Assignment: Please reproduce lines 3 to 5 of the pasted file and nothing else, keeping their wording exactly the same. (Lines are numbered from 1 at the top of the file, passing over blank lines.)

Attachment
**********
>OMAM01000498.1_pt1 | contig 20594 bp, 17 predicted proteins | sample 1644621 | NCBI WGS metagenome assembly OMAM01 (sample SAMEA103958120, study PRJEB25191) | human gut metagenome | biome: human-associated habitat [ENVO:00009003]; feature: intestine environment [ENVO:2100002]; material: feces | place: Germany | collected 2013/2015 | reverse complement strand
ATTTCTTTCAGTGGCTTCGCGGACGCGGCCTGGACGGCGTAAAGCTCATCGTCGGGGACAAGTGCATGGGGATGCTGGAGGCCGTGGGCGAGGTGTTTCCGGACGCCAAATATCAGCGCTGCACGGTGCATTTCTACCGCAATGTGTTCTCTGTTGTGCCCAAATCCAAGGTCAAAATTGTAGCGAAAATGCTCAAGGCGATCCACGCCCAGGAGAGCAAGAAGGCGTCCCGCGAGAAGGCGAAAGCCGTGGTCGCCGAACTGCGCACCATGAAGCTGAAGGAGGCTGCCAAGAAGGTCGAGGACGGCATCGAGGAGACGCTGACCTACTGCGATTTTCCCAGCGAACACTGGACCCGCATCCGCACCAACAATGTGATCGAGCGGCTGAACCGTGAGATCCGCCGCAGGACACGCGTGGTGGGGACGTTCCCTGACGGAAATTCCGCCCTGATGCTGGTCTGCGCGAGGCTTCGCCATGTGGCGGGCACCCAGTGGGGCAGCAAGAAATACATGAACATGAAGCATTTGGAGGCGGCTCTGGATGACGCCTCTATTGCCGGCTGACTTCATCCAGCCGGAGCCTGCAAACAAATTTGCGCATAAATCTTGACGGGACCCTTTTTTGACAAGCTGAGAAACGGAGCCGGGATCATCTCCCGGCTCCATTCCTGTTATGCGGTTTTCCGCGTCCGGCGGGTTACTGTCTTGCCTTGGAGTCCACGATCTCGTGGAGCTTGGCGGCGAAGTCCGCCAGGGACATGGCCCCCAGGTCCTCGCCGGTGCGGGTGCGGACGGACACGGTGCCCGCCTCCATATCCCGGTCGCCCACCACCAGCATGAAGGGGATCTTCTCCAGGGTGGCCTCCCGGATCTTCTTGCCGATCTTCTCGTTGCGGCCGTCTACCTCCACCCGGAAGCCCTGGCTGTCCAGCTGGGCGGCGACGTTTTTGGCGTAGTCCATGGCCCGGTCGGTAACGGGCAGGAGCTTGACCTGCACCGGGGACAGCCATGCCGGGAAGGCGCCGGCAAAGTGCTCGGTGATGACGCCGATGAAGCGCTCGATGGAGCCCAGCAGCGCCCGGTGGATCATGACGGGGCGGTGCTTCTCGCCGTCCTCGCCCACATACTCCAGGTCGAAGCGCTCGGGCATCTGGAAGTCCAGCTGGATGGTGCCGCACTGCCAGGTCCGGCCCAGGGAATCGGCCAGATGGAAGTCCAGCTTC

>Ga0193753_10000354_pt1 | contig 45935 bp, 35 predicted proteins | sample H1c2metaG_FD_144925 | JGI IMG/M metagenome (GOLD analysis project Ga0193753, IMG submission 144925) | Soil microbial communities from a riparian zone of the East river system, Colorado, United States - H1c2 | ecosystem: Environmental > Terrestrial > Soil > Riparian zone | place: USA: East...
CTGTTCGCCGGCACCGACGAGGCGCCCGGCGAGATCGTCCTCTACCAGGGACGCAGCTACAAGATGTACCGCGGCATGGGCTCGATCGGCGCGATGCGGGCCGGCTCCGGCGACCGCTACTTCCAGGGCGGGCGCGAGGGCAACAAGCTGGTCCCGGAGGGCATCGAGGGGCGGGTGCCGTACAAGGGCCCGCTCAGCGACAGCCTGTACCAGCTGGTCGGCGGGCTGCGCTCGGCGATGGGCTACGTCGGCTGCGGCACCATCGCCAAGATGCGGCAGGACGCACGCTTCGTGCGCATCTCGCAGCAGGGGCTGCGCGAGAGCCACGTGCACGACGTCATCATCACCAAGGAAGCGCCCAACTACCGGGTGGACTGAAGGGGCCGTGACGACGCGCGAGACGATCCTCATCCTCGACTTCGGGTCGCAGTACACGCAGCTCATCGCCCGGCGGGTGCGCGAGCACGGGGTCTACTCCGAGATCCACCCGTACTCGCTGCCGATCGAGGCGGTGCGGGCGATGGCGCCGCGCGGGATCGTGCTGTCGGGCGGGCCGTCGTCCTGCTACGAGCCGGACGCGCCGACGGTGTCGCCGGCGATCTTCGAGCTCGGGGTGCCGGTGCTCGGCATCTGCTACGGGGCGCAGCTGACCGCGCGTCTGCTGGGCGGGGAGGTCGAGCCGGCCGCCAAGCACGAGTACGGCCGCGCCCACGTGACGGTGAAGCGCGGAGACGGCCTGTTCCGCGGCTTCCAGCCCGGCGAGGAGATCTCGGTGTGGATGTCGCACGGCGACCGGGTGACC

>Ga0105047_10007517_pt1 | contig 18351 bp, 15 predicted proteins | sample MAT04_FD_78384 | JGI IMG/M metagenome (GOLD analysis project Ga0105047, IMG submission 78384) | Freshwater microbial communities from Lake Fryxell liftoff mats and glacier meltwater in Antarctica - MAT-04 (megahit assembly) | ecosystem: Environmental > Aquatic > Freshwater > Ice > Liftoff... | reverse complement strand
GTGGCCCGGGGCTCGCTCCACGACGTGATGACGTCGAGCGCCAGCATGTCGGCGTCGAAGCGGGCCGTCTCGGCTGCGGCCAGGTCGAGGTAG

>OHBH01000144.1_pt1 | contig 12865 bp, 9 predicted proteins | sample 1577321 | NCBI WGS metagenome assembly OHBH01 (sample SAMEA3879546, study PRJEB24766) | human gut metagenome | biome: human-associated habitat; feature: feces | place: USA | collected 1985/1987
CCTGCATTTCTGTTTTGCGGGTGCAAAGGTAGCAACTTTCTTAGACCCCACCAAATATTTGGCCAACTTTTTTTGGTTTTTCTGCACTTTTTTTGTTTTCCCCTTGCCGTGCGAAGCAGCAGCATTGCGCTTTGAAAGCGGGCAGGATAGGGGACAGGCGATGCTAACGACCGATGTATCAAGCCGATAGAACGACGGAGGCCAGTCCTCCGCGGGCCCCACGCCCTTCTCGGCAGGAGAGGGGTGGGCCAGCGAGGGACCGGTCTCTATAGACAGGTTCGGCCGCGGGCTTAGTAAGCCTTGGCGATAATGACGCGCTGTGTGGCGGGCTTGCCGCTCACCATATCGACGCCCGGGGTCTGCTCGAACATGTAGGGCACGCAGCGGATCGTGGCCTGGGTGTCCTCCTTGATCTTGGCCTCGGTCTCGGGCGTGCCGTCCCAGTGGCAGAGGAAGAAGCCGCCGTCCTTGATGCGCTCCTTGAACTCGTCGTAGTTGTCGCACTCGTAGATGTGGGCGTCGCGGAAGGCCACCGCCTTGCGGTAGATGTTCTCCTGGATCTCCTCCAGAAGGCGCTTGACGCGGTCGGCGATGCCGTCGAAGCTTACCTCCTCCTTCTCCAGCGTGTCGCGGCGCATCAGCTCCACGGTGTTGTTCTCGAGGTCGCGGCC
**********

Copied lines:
>Ga0193753_10000354_pt1 | contig 45935 bp, 35 predicted proteins | sample H1c2metaG_FD_144925 | JGI IMG/M metagenome (GOLD analysis project Ga0193753, IMG submission 144925) | Soil microbial communities from a riparian zone of the East river system, Colorado, United States - H1c2 | ecosystem: Environmental > Terrestrial > Soil > Riparian zone | place: USA: East...
CTGTTCGCCGGCACCGACGAGGCGCCCGGCGAGATCGTCCTCTACCAGGGACGCAGCTACAAGATGTACCGCGGCATGGGCTCGATCGGCGCGATGCGGGCCGGCTCCGGCGACCGCTACTTCCAGGGCGGGCGCGAGGGCAACAAGCTGGTCCCGGAGGGCATCGAGGGGCGGGTGCCGTACAAGGGCCCGCTCAGCGACAGCCTGTACCAGCTGGTCGGCGGGCTGCGCTCGGCGATGGGCTACGTCGGCTGCGGCACCATCGCCAAGATGCGGCAGGACGCACGCTTCGTGCGCATCTCGCAGCAGGGGCTGCGCGAGAGCCACGTGCACGACGTCATCATCACCAAGGAAGCGCCCAACTACCGGGTGGACTGAAGGGGCCGTGACGACGCGCGAGACGATCCTCATCCTCGACTTCGGGTCGCAGTACACGCAGCTCATCGCCCGGCGGGTGCGCGAGCACGGGGTCTACTCCGAGATCCACCCGTACTCGCTGCCGATCGAGGCGGTGCGGGCGATGGCGCCGCGCGGGATCGTGCTGTCGGGCGGGCCGTCGTCCTGCTACGAGCCGGACGCGCCGACGGTGTCGCCGGCGATCTTCGAGCTCGGGGTGCCGGTGCTCGGCATCTGCTACGGGGCGCAGCTGACCGCGCGTCTGCTGGGCGGGGAGGTCGAGCCGGCCGCCAAGCACGAGTACGGCCGCGCCCACGTGACGGTGAAGCGCGGAGACGGCCTGTTCCGCGGCTTCCAGCCCGGCGAGGAGATCTCGGTGTGGATGTCGCACGGCGACCGGGTGACC

>Ga0105047_10007517_pt1 | contig 18351 bp, 15 predicted proteins | sample MAT04_FD_78384 | JGI IMG/M metagenome (GOLD analysis project Ga0105047, IMG submission 78384) | Freshwater microbial communities from Lake Fryxell liftoff mats and glacier meltwater in Antarctica - MAT-04 (megahit assembly) | ecosystem: Environmental > Aquatic > Freshwater > Ice > Liftoff... | reverse complement strand